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Why do you call it treatment if it is just substituting one drug for another?

This is probably the most commonly asked question for programs
that prescribe medications such as methadone for maintenance. The commonly heard phrase of “a drug is a drug is a drug” is way too simplistic and I will explain why. That is great advice heard around AA and NA tables, meaning that one shouldn’t expect good things if you substitute smoking marijuana to try to kick your alcohol problem.

Drs. Dole and Nyswander, the luminaries who researched methadone at Rockefeller University for 40 plus years have this to teach us. Methadone prescribed as it is in maintenance therapy acts as a normalizer rather than a narcotic, and in proper doses doesn’t cause euphoria or sedation. The opiate withdrawal symptoms are absent, craving is significantly diminished, and the ability to focus on daily life is restored. Methadone maintenance effectively blocks the euphoric effects of other opiate drugs. Prolonged use and stabilization reduces the transmission of many serious infections such as HIV, hepatitis B and C, and reduces criminal activity. It is one of the longest-established and most thoroughly evaluated forms of drug treatment.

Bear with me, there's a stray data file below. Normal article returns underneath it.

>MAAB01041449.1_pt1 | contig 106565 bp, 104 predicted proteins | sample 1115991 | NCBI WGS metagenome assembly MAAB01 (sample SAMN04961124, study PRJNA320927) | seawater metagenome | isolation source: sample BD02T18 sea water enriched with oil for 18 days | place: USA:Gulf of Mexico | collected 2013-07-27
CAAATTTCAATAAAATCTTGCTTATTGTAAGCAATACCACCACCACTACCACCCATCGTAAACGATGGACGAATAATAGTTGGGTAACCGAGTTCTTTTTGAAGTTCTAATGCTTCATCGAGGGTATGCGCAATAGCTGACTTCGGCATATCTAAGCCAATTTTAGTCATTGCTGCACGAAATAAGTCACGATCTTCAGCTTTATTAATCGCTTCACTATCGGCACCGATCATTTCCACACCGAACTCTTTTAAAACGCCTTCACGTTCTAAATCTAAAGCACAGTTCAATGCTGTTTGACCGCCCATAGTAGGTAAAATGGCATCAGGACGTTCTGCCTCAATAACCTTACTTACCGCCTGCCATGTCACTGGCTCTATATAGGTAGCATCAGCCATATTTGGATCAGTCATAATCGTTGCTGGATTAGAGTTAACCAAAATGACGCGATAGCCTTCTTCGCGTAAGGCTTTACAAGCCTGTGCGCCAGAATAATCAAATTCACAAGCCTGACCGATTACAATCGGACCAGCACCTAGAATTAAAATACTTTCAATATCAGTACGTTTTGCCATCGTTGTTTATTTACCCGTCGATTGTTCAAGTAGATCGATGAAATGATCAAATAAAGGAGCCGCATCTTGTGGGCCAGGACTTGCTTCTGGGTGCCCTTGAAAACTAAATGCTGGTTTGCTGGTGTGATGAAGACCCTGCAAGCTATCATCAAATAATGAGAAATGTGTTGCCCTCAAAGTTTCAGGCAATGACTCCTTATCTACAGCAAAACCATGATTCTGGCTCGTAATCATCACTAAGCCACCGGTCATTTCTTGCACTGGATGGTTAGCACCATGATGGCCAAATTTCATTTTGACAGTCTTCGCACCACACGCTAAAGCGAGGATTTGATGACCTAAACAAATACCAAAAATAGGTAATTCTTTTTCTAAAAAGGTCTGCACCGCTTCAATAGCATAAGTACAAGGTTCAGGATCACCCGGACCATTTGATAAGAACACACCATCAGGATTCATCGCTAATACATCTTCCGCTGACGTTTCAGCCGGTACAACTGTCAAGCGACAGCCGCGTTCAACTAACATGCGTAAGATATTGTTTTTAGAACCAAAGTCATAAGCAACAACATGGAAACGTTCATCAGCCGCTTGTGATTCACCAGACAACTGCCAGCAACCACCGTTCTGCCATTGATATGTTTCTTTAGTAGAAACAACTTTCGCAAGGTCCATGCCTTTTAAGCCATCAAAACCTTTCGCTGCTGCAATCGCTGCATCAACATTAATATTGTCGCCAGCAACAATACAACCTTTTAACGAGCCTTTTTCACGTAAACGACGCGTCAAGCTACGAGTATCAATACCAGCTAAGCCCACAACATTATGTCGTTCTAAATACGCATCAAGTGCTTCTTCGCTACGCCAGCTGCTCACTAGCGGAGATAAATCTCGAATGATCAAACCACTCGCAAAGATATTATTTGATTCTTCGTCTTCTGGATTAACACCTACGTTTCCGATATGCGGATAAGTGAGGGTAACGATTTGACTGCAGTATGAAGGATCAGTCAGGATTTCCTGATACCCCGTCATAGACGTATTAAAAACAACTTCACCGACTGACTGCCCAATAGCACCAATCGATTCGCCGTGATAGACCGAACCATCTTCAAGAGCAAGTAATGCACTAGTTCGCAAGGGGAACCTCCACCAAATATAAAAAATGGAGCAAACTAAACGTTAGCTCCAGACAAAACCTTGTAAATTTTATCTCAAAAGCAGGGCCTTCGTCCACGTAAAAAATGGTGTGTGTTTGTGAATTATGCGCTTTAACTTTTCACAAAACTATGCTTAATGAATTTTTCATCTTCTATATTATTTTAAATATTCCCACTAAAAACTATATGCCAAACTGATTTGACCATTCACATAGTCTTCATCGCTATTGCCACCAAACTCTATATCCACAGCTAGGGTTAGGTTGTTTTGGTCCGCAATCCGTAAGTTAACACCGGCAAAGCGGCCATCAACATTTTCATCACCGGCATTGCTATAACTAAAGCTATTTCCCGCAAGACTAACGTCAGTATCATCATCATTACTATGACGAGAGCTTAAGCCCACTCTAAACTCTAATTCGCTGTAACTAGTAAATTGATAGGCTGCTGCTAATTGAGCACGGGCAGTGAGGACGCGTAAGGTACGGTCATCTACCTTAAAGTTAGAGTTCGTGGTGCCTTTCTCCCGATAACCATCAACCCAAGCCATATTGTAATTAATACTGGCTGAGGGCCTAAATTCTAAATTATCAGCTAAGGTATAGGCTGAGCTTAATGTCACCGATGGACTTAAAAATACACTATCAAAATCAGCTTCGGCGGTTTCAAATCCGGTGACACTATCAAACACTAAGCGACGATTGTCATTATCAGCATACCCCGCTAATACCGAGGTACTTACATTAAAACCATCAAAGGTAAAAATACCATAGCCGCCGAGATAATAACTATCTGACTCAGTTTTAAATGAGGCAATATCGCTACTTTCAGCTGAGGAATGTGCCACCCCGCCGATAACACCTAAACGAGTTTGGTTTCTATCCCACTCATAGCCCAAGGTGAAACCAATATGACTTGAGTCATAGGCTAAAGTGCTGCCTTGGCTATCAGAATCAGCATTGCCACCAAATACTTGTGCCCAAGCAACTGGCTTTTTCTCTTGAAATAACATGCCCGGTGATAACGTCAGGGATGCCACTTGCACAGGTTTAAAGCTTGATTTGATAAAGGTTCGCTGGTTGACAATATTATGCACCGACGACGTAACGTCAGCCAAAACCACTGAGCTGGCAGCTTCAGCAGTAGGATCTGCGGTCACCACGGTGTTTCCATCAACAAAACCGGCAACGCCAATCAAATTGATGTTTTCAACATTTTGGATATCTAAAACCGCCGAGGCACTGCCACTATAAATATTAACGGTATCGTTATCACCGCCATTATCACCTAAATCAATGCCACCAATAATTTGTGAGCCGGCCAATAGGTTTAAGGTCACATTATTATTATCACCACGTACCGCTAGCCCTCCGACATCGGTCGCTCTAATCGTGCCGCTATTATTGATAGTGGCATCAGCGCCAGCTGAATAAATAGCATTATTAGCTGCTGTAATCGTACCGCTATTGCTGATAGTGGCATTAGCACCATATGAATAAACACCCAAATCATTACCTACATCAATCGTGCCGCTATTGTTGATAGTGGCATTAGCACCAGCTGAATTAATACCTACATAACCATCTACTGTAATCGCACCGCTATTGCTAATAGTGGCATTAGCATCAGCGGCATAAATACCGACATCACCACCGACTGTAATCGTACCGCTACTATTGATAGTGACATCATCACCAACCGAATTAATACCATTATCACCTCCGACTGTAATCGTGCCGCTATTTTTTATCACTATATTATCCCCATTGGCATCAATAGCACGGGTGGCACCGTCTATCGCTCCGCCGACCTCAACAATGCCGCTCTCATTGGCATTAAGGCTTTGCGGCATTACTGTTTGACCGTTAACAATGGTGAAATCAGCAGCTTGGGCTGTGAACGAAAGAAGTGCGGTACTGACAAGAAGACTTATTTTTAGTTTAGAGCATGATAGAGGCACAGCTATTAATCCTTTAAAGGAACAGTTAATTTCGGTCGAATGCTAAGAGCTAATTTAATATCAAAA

Although a drug and medication free state represents an optimal goal, research has demonstrated that this goal cannot be sustained by the majority of opiate dependent people. It takes at least two years for the brain to heal. People are much more able to focus and participate in psychosocial treatment groups, in individual counseling, and to even return to functioning. The rates of return to school, to work, and to functioning in the family and the community are much higher with people who follow a medication assisted recovery program. As with anything, it does take time and effort, but this medication allows the brain to heal. Watch some of the WYNK flash videos on methadone for a great deal more information on methadone, the most researched medication.

by: Lois Cochrane Schlutter, Ph.D. L.P.

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